President-elect Mauricio Macri said over and over again while campaigning that, were he to be elected, he would get rid of the restrictions on purchasing foreign currency imposed by outgoing President Cristina Fernández de Kirchner during her second term in office and that the so-called blue dollar would be a thing of the past. And while many of us thought he was bluffing and even considered it a bad idea, it looks like Macri is planning to deliver.
According to several local media outlets, the infamous restrictions (known in Spanish as cepo) will magically disappear after Macri’s inauguration on December 10, and soon (possibly before March) virtually everyone will once again be able to run to the bank and hoard dollars (otherwise known as “real money.”)
Is this confirmed? Well, let’s just go with “sort of.”
This week, the President-elect insisted that restrictions on the dollar will go away as soon as he takes office and people looking to purchase foreign currency will be able to go to the bank to exchange their pesos for dollars, euros, reais or Thai bahts. And while we’re still waiting for an official explanation as to what sort of sorcery they are planning to enact in order to take us back to a time when people were free to spend their hard-earned pesos in any way they wanted, the local media is already detailing parts of his alleged plan.
According to Fortuna and Ambito Financiero, a few controls will remain in place but most restrictions will be going away. For instance, if you’re an Argentine citizen or you’re a legal resident in the country, all you will need is your DNI and your unique taxpayer ID number, known here as clave fiscal. If you don’t have one yet, you need to go to AFIP to find out if you qualify to get one (if you don’t have a CUIT and/or CUIL number, chances are you don’t.)
The AFIP website offers some information about how to get one but, be aware, it’s very user unfriendly.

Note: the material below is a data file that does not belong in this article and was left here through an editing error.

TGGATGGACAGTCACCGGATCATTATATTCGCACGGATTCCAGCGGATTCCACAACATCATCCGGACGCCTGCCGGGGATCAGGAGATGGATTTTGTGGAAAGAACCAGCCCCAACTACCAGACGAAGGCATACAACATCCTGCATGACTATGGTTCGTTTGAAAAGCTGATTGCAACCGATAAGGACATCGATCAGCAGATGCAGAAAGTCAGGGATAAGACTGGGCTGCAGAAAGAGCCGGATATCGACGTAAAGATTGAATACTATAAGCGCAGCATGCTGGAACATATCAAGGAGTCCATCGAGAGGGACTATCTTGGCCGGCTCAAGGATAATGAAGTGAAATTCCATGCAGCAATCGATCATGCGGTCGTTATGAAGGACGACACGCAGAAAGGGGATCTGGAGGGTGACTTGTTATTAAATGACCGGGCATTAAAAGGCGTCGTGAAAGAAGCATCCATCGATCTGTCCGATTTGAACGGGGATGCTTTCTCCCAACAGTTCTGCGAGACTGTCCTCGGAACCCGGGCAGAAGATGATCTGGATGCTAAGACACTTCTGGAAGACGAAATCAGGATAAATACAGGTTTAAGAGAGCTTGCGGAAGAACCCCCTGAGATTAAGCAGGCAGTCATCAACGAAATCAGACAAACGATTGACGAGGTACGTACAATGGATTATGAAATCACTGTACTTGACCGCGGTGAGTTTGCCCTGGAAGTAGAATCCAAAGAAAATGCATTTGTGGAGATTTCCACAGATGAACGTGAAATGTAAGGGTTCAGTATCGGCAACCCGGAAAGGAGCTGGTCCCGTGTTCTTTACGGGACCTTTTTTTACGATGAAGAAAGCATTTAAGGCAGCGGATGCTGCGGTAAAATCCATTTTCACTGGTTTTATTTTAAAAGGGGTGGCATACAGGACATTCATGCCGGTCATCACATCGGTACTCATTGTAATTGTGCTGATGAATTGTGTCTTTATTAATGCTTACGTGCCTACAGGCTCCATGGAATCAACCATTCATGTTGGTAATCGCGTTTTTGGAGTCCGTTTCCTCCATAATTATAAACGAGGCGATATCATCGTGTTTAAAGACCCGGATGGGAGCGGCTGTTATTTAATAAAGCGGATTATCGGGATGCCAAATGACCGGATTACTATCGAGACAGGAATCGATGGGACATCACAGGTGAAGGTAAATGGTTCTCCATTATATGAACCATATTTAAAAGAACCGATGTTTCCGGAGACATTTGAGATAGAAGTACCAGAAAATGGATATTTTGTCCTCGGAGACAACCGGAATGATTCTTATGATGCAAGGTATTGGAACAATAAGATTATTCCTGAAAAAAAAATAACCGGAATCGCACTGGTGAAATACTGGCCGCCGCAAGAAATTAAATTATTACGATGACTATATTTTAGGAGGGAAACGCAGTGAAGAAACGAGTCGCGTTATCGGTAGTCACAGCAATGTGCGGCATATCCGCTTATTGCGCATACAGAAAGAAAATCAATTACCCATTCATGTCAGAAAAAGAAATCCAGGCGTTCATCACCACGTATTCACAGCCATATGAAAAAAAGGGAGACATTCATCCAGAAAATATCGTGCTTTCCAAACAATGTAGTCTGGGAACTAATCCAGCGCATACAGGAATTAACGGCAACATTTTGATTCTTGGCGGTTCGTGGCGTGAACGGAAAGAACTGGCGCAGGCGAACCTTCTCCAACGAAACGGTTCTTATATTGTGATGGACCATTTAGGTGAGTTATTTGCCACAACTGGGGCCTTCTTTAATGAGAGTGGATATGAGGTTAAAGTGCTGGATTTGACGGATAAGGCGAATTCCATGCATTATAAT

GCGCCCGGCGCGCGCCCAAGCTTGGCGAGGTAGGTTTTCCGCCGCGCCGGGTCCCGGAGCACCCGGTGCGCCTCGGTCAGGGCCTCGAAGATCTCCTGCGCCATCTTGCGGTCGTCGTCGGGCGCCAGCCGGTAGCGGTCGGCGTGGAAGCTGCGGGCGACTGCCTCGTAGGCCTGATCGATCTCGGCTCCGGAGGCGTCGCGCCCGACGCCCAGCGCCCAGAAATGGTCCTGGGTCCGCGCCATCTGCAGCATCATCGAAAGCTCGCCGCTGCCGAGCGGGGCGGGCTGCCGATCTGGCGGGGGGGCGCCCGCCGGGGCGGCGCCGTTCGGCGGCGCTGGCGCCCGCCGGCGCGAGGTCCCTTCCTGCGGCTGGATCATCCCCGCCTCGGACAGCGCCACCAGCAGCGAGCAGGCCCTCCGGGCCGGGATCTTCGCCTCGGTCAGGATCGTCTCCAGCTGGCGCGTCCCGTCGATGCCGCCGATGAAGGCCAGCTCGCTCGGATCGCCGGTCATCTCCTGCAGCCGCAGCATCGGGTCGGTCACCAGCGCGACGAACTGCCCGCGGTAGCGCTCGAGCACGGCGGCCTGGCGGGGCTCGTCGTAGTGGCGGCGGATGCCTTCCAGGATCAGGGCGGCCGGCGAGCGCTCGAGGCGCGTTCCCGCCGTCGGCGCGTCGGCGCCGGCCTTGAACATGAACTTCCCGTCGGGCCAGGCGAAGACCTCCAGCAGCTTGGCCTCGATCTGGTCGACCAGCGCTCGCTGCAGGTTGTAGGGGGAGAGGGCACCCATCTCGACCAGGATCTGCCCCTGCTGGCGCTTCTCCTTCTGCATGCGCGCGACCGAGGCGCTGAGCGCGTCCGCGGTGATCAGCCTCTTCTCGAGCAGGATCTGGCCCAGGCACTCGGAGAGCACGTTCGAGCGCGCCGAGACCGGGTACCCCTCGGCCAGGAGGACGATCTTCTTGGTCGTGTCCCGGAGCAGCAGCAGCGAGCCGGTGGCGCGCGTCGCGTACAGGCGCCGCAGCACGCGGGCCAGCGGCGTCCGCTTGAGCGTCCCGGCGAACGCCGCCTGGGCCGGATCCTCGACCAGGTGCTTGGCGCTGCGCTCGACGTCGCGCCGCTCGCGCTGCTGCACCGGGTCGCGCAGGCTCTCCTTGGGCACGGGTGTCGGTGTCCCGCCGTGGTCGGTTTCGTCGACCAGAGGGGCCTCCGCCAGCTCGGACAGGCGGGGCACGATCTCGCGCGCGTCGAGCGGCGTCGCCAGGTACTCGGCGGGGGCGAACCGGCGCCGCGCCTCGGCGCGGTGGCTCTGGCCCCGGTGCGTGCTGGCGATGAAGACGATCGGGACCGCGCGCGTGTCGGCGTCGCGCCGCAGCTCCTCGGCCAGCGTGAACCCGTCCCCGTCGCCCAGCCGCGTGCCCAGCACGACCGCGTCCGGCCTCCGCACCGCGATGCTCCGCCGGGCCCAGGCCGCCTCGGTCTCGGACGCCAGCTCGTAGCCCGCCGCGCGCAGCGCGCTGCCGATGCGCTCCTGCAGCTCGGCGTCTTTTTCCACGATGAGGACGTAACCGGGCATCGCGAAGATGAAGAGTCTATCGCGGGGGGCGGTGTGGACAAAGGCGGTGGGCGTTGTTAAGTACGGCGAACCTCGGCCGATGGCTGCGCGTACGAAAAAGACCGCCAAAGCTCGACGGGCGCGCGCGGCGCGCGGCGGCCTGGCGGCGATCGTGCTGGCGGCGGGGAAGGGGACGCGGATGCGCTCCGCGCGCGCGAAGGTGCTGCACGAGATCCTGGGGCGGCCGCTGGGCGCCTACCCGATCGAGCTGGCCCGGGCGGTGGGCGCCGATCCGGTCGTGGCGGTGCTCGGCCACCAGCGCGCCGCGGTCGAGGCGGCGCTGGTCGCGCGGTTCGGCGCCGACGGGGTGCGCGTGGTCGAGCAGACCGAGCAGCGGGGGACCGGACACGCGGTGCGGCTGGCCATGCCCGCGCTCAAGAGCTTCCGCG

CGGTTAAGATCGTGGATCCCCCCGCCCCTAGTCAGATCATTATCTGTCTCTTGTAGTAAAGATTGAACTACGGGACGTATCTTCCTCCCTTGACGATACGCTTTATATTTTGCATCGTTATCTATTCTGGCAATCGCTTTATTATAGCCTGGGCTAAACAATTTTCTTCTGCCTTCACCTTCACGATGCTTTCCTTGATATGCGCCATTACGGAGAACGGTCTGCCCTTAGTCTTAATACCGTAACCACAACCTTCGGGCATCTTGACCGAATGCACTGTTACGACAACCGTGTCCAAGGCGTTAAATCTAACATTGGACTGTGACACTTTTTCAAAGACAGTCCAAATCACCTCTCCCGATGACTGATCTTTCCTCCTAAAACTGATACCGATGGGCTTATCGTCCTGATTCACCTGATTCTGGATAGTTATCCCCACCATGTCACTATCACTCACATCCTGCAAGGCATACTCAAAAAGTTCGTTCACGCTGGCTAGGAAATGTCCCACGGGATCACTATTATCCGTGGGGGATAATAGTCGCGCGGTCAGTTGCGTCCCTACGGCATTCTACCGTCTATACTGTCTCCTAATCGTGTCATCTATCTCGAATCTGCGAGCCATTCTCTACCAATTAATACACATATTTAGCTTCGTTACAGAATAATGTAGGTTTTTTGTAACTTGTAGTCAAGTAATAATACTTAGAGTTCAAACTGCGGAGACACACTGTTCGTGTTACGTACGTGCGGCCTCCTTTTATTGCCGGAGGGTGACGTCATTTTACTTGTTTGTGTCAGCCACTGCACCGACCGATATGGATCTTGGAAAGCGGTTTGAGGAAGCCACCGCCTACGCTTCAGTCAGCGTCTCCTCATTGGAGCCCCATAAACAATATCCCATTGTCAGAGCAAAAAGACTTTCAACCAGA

So if you’re a private citizen with a DNI and a clave fiscal, that’s all you will need to buy dollars, and while we still don’t know what the limit to the amount you can extract will be, Fortuna says it will be “pretty high, almost as if there was no limit.”
However, be aware that once you have made the purchase, AFIP will check that the amount you acquired is compatible with your monthly registered income. So let’s say that if you make AR$20,000 a month but you purchase US$1 million, that will raise several red flags and you’ll probably be in trouble.
If you’re a tourist (or a “tourist” who visits Uruguay once every three months, wink wink) that means that you don’t qualify for a clave fiscal. But not to worry! According to Fortuna, you will still be able to purchase foreign currency by showing your passport, although allegedly the purchase limit “will be significantly lower.”
So there you have it. My suggestion is that you remain cautiously optimistic about this since we still need to hear from the actual administration.
But you may be able to buy dollars sooner rather than later.
The sky is the limit! No, actually, scrap that.
It’s AFIP. AFIP is the limit.